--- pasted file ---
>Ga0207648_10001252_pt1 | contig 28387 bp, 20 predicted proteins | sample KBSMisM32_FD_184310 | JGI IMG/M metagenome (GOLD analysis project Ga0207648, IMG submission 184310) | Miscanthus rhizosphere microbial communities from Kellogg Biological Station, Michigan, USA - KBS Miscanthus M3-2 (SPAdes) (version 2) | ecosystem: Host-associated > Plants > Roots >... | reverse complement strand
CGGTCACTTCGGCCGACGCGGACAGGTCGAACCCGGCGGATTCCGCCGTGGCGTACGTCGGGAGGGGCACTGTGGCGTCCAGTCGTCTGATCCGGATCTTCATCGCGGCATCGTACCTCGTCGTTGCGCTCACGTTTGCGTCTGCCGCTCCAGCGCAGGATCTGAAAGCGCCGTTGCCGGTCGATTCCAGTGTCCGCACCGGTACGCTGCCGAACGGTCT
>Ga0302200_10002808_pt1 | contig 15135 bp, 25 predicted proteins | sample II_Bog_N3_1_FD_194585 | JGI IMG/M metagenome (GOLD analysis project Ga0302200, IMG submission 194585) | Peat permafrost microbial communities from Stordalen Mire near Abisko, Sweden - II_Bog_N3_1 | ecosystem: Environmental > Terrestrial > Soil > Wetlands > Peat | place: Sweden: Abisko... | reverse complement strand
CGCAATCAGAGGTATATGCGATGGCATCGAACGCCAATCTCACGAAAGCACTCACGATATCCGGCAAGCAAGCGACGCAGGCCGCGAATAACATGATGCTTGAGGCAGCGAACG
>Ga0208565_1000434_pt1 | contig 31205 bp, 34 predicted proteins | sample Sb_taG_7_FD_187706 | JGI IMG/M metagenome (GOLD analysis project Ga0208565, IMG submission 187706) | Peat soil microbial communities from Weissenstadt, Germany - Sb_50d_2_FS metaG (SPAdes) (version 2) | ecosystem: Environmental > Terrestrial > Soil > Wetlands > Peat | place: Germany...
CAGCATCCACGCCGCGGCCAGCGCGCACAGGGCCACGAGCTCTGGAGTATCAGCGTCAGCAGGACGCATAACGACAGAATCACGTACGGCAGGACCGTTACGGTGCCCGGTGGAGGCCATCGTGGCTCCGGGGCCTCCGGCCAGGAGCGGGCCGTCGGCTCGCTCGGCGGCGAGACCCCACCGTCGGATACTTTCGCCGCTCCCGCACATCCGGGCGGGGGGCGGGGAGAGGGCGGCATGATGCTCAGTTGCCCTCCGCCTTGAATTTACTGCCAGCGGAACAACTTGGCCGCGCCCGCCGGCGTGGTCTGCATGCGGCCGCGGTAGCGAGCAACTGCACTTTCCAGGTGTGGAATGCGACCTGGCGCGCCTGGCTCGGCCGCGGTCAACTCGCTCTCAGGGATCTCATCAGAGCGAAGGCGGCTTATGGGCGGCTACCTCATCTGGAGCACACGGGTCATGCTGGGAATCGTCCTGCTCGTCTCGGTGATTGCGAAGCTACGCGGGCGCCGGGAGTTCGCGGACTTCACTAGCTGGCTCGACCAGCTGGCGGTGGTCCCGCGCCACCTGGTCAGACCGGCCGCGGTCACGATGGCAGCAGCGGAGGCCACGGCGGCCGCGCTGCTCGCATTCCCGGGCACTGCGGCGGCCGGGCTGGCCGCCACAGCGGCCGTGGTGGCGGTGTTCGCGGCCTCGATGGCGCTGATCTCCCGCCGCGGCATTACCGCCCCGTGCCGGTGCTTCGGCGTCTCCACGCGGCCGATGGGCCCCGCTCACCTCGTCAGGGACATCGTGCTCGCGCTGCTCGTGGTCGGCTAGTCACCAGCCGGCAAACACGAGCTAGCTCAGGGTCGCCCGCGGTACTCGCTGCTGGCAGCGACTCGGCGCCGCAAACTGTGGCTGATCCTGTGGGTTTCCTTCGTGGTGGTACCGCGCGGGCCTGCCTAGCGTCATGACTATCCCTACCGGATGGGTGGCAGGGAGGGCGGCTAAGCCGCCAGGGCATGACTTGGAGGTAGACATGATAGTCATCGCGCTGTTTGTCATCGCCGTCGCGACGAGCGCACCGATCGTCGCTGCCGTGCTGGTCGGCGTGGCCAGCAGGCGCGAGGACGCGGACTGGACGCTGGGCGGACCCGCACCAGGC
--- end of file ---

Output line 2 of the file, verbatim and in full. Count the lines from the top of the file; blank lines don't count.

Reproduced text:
CGGTCACTTCGGCCGACGCGGACAGGTCGAACCCGGCGGATTCCGCCGTGGCGTACGTCGGGAGGGGCACTGTGGCGTCCAGTCGTCTGATCCGGATCTTCATCGCGGCATCGTACCTCGTCGTTGCGCTCACGTTTGCGTCTGCCGCTCCAGCGCAGGATCTGAAAGCGCCGTTGCCGGTCGATTCCAGTGTCCGCACCGGTACGCTGCCGAACGGTCT